The history of the pencil. This probably isn’t an article…
Don’t get me wrong, I love pens. When I was six years old, my grandmother let me play with her fountain pen. It was a dusty blue Esterbrook from the 40s or 50s, and once a month, she’d let me watch while she gently cleaned out the internal bladder. Occasionally, she’d fill it with an ink different than her usual black — at Christmas, she may fill it with red or green, and at Easter, she loved light, pastel colors like purple or orange.
I clearly remember that in the fourth grade of grammar school, we were finally allowed to graduate from pencils (In the 80s, we used fat, untipped Eberhard Fabers that were ubiquitous in classrooms across the midwest US) to pens. It just so happened that earlier that summer, my family went to the Center of Science of Industry Museum in Columbus, Ohio, and among other things like space ice cream and pressed copper souvenir pennies, I was allowed to buy a Fisher Space Pen in the gift shop.
Have you seen a Fisher space pen? Touted (though perhaps disingenuously) as the official “NASA” pen, it claimed to write in zero-gravity, underwater, upside down — anywhere. As a space enthusiast even at that young age, I loved it, and used it until it literally fell apart. Who knew a $12 plastic pen in the hands of a fourth-grader would break so easily?
I used pencils throughout the years, like Yikes! pencils in middle-school (a short-lived, neon-colored product of the early- to mid-1990s) and Bic mechanicals in the standardized testing years of high-school and college, but never really thought about wood pencils again until I started my first career-track job out of college — as the marketing director of a small arts nonprofit. I would find myself attending many meetings, taking notes, making list, erasing items off of that list and making annotations.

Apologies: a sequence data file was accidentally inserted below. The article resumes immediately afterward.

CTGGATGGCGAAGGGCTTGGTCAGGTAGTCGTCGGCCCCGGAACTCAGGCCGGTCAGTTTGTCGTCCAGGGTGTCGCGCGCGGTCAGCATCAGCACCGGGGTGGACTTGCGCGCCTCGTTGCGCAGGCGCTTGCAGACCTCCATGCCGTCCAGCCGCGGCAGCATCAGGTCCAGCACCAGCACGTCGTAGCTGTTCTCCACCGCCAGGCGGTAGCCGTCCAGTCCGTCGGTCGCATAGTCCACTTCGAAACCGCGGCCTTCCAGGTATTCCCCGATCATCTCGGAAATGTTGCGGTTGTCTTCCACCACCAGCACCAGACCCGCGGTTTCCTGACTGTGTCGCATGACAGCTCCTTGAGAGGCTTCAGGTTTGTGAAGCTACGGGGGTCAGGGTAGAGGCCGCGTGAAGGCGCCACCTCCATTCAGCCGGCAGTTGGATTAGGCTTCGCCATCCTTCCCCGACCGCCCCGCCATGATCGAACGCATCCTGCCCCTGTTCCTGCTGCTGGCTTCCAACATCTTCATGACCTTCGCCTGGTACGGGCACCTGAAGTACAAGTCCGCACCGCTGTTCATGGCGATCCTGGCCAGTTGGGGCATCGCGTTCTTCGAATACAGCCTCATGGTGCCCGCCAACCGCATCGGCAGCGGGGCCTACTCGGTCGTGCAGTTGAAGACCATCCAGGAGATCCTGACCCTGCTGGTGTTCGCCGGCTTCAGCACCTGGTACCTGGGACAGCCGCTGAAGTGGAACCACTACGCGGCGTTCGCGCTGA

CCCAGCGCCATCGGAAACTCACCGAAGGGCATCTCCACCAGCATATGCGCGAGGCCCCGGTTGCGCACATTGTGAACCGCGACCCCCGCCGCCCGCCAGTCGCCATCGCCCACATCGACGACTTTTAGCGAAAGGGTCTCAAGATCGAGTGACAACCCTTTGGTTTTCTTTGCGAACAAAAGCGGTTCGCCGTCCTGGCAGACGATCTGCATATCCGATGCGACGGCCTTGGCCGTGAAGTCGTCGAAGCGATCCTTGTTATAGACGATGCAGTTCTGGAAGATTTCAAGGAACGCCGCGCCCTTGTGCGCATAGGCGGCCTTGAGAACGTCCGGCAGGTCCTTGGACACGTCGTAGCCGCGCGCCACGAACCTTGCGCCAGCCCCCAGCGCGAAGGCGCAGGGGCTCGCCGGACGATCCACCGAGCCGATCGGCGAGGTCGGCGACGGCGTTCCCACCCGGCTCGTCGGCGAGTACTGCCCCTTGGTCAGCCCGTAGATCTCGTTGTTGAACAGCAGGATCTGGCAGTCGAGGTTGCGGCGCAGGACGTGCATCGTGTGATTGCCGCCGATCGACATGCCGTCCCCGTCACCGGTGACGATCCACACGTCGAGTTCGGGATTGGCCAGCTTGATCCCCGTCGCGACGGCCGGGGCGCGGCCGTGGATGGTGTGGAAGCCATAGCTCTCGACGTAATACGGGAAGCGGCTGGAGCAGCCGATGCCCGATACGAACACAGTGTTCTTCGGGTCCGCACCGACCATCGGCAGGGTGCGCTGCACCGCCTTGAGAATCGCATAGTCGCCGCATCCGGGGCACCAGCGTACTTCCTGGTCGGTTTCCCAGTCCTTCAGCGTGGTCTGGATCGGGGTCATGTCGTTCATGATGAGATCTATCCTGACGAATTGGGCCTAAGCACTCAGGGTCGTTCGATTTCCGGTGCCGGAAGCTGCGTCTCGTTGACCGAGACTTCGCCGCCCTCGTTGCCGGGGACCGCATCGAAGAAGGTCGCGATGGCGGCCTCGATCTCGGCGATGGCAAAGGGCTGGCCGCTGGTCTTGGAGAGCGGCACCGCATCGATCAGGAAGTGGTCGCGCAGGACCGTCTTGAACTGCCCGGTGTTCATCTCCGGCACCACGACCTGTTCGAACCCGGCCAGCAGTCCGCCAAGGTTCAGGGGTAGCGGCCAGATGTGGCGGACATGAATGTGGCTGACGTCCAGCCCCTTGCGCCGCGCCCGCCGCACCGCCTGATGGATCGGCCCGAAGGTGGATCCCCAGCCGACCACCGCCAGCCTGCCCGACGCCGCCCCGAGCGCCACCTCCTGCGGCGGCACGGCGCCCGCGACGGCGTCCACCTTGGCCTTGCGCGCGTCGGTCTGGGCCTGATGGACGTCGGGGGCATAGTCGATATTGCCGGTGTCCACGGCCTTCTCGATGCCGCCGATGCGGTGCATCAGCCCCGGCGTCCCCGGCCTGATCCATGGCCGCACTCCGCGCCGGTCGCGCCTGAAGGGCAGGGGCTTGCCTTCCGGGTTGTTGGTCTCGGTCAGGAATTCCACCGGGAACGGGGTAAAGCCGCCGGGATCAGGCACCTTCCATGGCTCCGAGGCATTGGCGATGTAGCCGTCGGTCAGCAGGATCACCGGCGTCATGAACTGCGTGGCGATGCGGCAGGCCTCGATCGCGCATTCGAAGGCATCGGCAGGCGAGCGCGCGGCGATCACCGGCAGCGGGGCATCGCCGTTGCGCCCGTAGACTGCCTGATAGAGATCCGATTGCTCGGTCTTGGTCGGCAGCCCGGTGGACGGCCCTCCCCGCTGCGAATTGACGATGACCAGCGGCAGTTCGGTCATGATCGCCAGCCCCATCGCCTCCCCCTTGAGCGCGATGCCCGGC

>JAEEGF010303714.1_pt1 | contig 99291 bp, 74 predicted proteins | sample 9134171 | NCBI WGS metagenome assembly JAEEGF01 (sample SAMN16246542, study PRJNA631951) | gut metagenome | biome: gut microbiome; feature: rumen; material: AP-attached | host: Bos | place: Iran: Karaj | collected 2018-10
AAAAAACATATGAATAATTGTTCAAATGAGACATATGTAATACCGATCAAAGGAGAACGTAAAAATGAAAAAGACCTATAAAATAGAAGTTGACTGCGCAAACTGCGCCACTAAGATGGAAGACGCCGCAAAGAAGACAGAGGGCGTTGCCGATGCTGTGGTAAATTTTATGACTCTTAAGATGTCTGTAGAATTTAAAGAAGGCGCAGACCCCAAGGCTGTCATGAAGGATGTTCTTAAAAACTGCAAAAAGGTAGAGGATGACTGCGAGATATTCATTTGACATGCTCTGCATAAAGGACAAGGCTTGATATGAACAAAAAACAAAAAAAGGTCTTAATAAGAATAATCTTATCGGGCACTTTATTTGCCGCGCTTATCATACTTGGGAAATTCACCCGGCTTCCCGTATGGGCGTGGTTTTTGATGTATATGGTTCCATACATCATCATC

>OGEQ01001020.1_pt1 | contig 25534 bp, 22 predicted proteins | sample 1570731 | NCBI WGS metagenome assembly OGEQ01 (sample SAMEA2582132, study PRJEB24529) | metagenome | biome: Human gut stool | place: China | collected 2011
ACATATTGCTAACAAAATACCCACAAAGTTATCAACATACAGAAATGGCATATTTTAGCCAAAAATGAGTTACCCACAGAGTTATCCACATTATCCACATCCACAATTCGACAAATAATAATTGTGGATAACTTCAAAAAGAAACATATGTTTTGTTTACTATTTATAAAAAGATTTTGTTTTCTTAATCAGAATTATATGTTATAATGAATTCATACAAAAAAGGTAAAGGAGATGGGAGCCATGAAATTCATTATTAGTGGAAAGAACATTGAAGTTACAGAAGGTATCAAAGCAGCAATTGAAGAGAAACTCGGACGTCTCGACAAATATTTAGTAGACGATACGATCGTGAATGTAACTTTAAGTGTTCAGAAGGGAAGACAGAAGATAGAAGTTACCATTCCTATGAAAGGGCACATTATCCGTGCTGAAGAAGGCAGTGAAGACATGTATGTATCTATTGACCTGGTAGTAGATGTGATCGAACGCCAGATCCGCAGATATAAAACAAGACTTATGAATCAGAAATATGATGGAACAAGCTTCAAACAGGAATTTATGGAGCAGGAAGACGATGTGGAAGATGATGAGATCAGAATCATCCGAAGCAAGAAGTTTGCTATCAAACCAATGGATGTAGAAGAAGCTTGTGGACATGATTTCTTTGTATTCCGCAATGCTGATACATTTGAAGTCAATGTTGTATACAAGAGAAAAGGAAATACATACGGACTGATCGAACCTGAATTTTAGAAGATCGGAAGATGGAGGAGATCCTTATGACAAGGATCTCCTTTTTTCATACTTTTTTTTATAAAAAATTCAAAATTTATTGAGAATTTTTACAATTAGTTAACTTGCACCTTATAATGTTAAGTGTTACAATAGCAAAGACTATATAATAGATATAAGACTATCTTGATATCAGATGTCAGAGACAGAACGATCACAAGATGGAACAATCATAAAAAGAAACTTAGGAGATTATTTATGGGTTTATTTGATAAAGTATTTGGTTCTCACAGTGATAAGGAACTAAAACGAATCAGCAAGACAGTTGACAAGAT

I was a convert. Pencils were the way to go for me, and I began to think seriously about why that was. This led to irregular blogging about wooden pencils, and a new little ice-breaker fact about myself — how many people in the world would identify as a pencil blogger? (Though the answer may be more than you thought.)
So, why the pencil?
All of this was a rather long-winded introduction to why you, the readers of a blog about fountain pens, would care about a wooden pencil. Perhaps you don’t, and that’s okay. But chances are, you use a fountain pen as a tribute to days and technologies gone by. Like those who drive with a manual transmission or shave with a straight razor, fountain pens are a simpler, purer, more beautiful way to accomplish your task. There are no springs or roller balls. You just use a reserve of ink, an irrigation duct, and gravity to get ink to paper.